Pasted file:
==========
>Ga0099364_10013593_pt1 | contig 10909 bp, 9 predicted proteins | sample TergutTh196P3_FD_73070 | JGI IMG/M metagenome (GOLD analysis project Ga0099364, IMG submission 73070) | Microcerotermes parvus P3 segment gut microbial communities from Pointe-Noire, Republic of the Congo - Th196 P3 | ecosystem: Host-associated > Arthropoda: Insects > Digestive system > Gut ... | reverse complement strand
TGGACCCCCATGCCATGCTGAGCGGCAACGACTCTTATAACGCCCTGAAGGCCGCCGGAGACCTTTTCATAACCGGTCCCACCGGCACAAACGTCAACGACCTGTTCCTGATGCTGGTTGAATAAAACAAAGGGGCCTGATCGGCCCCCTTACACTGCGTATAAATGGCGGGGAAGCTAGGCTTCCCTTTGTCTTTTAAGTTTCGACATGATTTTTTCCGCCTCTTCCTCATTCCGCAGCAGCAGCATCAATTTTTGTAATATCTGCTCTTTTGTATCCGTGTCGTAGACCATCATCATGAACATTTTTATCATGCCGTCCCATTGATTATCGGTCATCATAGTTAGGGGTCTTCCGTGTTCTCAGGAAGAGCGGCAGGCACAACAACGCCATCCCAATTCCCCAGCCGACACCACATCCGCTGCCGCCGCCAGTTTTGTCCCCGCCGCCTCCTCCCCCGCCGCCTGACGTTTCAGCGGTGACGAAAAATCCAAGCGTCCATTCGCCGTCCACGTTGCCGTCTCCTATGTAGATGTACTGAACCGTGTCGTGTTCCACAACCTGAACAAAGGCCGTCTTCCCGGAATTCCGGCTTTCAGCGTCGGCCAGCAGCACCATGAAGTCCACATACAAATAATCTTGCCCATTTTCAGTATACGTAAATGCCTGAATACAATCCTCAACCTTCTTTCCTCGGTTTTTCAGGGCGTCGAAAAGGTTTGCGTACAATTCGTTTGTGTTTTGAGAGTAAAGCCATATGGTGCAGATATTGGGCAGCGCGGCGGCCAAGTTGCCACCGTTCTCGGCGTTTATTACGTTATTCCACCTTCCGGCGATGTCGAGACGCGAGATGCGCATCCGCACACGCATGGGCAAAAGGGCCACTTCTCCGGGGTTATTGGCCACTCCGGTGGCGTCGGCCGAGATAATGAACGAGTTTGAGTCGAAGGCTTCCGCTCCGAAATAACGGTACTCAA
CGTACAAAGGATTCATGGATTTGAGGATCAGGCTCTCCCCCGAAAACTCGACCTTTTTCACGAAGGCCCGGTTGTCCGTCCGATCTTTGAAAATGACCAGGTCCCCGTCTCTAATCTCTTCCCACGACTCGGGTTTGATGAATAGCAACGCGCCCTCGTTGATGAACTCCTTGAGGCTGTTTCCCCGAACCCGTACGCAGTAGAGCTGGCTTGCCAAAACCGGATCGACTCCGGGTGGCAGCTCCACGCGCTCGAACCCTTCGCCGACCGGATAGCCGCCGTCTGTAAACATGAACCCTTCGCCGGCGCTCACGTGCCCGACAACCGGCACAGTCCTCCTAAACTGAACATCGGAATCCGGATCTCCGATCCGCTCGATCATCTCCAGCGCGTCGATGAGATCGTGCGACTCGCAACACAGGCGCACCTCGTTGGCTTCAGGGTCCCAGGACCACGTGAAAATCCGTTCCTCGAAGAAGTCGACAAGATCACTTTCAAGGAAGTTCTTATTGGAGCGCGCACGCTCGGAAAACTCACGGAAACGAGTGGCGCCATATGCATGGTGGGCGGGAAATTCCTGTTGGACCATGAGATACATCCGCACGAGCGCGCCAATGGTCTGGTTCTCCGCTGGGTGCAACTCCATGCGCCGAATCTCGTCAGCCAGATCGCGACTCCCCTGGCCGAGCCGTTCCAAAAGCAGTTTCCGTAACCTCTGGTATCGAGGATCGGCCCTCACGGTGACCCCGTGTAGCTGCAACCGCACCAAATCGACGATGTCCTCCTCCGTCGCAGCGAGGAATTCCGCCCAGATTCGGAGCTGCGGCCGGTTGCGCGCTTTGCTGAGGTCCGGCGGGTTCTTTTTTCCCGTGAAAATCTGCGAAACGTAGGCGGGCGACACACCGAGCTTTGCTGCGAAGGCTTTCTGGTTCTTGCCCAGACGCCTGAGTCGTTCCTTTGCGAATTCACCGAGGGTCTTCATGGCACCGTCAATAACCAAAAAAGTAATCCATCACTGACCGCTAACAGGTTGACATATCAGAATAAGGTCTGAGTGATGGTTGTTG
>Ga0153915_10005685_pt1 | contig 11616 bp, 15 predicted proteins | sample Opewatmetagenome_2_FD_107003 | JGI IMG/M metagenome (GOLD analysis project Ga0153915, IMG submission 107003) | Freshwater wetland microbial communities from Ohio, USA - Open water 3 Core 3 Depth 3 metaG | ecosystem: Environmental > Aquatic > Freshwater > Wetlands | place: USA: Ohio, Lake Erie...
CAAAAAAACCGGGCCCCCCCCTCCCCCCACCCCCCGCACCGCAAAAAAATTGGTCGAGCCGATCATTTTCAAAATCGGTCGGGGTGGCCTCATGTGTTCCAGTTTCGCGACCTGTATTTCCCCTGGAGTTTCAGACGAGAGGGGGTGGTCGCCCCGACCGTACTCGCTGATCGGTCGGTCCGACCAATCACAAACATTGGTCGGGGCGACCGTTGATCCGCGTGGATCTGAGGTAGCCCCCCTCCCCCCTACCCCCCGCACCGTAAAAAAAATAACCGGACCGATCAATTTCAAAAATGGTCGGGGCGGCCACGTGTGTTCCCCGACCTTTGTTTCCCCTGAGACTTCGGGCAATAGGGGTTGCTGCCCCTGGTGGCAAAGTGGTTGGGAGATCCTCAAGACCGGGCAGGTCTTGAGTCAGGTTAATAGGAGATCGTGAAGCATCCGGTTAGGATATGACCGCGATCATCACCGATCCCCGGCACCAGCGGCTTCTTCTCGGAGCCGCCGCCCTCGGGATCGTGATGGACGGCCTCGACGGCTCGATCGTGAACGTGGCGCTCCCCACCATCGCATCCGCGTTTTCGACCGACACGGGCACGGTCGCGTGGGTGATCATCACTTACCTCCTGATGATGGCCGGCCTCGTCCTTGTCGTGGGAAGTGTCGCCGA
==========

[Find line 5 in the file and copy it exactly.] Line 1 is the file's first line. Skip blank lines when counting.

CAAAAAAACCGGGCCCCCCCCTCCCCCCACCCCCCGCACCGCAAAAAAATTGGTCGAGCCGATCATTTTCAAAATCGGTCGGGGTGGCCTCATGTGTTCCAGTTTCGCGACCTGTATTTCCCCTGGAGTTTCAGACGAGAGGGGGTGGTCGCCCCGACCGTACTCGCTGATCGGTCGGTCCGACCAATCACAAACATTGGTCGGGGCGACCGTTGATCCGCGTGGATCTGAGGTAGCCCCCCTCCCCCCTACCCCCCGCACCGTAAAAAAAATAACCGGACCGATCAATTTCAAAAATGGTCGGGGCGGCCACGTGTGTTCCCCGACCTTTGTTTCCCCTGAGACTTCGGGCAATAGGGGTTGCTGCCCCTGGTGGCAAAGTGGTTGGGAGATCCTCAAGACCGGGCAGGTCTTGAGTCAGGTTAATAGGAGATCGTGAAGCATCCGGTTAGGATATGACCGCGATCATCACCGATCCCCGGCACCAGCGGCTTCTTCTCGGAGCCGCCGCCCTCGGGATCGTGATGGACGGCCTCGACGGCTCGATCGTGAACGTGGCGCTCCCCACCATCGCATCCGCGTTTTCGACCGACACGGGCACGGTCGCGTGGGTGATCATCACTTACCTCCTGATGATGGCCGGCCTCGTCCTTGTCGTGGGAAGTGTCGCCGA